Investigations and enforcement actions: facial recognition system, agile development environment, Klarna bank fine

The Danish data protection agency has made a decision in a case concerning the use of a facial recognition system to control access to the company’s facilities. Based on the information provided by FysioDanmark Hillerød, (physiotherapeutic treatment), the regulator assessed that the system – which was based on the data subject’s consent – could be used. However, the regulator warned the company that it would probably be in breach of the GDPR if it used the system without the consent of customers. Furthermore, the agency warned that it would probably be in breach if the company did not ensure that the system was not used with persons who had not given their consent.

The Danish data protection agency also criticised a data controller who did not check whether personal data had been stored by mistake in IT environments. In the related case, an employee of the Danish Health and Medicines Authority, (HMA), in violation of internal guidelines and procedures, had stored a data set – containing pseudonymised personal information – in a development environment, (Microsoft Azure DevOps), where they were not allowed to be stored. The data set contained pseudonymised confidential data about citizens which could be “decoded” by trusted employees, regardless of whether they had a work-related need for it. The HMA did not discover it until a year later. 

The regulator found that the HMA had not complied with the rules on processing security. The agency emphasized that data controllers must generally establish controls – either manual or automatic, and it is not sufficient to have guidelines and procedures without regularly checking whether they are followed in practice. The regulator also emphasized that this was a so-called “agile development environment”, where there is a known risk that personal data will be stored by mistake.

Meanwhile, Sweden’s data protection authority fined Klarna bank approx 724,000 euros for several breaches of the GDPR, namely:

  • it has continuously changed the information provided on how the company handles personal data;
  • did not provide information on the purpose for which and on the basis of which legal basis personal data was processed in one of the company’s services;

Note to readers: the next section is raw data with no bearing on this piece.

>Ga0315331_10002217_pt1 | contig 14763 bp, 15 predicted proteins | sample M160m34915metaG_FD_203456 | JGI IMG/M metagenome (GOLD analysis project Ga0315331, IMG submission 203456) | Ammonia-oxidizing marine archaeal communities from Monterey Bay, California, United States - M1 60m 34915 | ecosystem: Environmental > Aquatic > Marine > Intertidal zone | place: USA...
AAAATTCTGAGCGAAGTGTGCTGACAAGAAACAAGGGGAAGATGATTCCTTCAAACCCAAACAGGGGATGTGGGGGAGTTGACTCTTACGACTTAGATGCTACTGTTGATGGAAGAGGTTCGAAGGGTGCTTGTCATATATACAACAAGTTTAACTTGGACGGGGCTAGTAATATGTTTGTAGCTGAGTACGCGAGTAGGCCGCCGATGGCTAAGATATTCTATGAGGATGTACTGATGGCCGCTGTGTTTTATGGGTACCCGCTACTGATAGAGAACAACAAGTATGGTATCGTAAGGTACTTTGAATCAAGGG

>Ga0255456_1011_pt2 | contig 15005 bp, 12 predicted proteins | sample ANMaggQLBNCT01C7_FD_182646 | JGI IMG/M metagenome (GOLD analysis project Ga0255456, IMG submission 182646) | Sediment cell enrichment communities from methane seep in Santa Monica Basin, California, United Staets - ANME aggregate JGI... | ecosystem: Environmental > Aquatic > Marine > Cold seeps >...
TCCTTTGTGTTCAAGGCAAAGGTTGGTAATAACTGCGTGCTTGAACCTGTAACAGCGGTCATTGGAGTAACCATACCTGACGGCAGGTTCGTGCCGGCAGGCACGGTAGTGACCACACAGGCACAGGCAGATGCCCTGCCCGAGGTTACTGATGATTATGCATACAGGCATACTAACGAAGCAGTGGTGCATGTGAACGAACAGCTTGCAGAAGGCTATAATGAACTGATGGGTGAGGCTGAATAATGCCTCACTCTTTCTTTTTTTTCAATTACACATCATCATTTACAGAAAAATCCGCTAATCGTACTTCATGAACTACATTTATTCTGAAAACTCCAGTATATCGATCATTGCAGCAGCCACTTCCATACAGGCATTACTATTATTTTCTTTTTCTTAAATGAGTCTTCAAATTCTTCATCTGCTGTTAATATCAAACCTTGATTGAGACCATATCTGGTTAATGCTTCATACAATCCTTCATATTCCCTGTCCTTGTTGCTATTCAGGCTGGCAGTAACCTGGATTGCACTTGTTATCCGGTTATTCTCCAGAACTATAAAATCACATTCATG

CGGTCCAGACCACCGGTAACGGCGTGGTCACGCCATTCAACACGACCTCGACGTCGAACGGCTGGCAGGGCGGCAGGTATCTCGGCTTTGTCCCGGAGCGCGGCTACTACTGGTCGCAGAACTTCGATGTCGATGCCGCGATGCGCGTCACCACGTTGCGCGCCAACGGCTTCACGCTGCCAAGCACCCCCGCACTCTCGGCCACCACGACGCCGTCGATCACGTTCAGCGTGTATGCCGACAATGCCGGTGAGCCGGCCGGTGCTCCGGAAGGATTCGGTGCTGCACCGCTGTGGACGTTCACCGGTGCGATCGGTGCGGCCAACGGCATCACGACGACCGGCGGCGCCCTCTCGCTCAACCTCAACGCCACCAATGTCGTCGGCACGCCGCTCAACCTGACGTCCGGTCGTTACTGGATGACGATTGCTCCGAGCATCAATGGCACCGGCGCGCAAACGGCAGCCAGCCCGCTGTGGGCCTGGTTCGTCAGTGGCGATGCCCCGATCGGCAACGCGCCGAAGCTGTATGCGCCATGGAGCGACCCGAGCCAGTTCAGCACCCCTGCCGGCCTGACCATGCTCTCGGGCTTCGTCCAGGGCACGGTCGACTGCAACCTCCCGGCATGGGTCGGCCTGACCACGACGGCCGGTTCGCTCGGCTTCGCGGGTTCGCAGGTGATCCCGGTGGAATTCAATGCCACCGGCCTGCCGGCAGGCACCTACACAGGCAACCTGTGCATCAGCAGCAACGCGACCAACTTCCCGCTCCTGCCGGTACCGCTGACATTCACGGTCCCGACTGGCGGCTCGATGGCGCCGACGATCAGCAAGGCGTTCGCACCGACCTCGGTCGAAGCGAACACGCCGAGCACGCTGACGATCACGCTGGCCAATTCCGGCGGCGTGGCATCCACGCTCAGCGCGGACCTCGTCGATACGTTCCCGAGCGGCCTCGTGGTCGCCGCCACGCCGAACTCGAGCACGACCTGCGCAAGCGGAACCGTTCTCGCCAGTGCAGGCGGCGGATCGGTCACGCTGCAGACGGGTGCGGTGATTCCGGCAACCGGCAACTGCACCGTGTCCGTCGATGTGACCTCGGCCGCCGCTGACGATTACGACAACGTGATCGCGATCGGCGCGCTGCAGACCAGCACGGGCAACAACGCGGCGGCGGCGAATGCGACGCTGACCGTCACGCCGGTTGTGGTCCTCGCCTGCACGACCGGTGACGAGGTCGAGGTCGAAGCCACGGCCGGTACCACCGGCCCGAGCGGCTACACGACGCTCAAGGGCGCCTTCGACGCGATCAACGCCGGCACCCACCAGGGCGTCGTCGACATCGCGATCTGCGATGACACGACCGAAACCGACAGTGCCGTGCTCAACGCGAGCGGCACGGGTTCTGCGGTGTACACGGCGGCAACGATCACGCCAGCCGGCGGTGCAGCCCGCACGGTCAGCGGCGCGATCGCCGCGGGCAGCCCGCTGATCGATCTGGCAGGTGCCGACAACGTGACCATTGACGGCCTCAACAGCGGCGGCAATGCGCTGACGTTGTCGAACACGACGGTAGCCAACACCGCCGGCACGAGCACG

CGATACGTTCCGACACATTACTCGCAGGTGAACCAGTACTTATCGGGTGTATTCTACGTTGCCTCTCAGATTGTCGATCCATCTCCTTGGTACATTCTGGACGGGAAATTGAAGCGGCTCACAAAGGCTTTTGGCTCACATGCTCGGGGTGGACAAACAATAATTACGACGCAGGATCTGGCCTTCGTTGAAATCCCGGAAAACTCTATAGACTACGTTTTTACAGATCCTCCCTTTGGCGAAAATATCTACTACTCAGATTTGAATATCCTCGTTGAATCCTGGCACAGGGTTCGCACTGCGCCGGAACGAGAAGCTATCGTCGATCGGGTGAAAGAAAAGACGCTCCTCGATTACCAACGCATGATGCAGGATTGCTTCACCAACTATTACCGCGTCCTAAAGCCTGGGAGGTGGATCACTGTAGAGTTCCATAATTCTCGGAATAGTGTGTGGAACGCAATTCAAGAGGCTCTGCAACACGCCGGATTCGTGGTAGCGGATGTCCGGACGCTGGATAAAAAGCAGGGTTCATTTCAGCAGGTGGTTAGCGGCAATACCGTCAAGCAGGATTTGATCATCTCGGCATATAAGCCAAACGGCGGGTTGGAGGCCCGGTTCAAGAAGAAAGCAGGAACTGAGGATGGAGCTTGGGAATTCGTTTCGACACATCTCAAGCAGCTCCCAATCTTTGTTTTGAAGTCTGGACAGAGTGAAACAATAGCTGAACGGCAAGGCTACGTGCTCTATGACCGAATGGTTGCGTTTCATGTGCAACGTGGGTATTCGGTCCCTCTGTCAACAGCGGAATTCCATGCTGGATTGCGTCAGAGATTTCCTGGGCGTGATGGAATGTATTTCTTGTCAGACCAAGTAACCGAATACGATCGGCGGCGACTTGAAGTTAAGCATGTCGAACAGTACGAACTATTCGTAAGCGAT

• provided incomplete and misleading information about who were the recipients of different categories of personal data when data was shared with Swedish and foreign credit information companies;
  • did not provide information as to which countries outside the EU/EEA personal data were transferred to, or on where and how the individual could obtain information on the protection measures that applied to the transfer to third countries;
  • provided insufficient information about the data subjects’ rights, including the right to delete data, the right to data portability and the right to object to how one’s personal data is processed.

Data breaches: “emergency data requests”

Hackers increasingly are using compromised US government and police department email accounts to obtain sensitive customer data from mobile providers, ISPs and social media companies, KrebsOnSecurity, (in-depth security news and investigation blog), warns. At issue are forged “emergency data requests,” (EDRs). Tech companies usually require a search warrant or subpoena before providing customer or user data, but any police jurisdiction can use an EDRs to request immediate access to data without a warrant, provided the law enforcement entity attests that the request is related to an urgent matter of life and death. In the recent example, fraudulent EDRs were a tool used by members of LAPSUS$, the data extortion group that recently hacked Microsoft, NVIDIA, Okta and Samsung. Also tracked were the activities of a teenage hacker from the UK who was reportedly arrested multiple times for sending fake EDRs.   

Big Tech: TikTok class action, Chrome’s Privacy Sandbox, interoperability vs end-to-end encryption

A case filed in 2019 against TikTok has finally been settled, the Chinese giant and its Musical.ly offshoot agreeing a 1,1 million dollar deal with the US District Court for the Northern District of Illinois. The case, a class action, claimed the plaintiffs’ rights under the Children’s Online Privacy Protection Act had been violated by TikTok and Musical.ly tracking, collecting, and disclosing personally identifiable data of users under 13 without parental consent.

Alphabet’s Chrome is rolling out the next stage of testing for its Privacy Sandbox, appealing to developers to get on board and send feedback, and offering support. APIs are key, and global testing of Topics, FLEDGE and Attribution Reporting APIs is immediately available on Chrome Canary. Industry associations are also being encouraged to contribute. Chrome will also be testing updated Privacy Sandbox settings and controls, allowing people more visibility and management of the use of their personal preferences.

Trouble ahead for Europe’s new Digital Markets Act predicts an analyst in The Guardian. In privacy terms there’ll be limits on large companies, (45 million users or 10,000 business users), combining personal data from various sources for targeted advertising, and most critically, an insistence that the largest messaging systems become “interoperable’. Resolving the major technical problems preventing this could see end-to-end encryption abandoned, which in security terms raises many issues and may actually facilitate abuse. 

Instead of a challenge some are seeing interoperability as an opportunity, like Twitter-financed Bluesky. It is developing a new operating standard for social media, based on an open protocol. New board member and Twitter co-founder Jack Dorsey says the idea could take years to become a reality, but would offer social media users greater control and choice. The company has made its first key hires and is developing a prototype.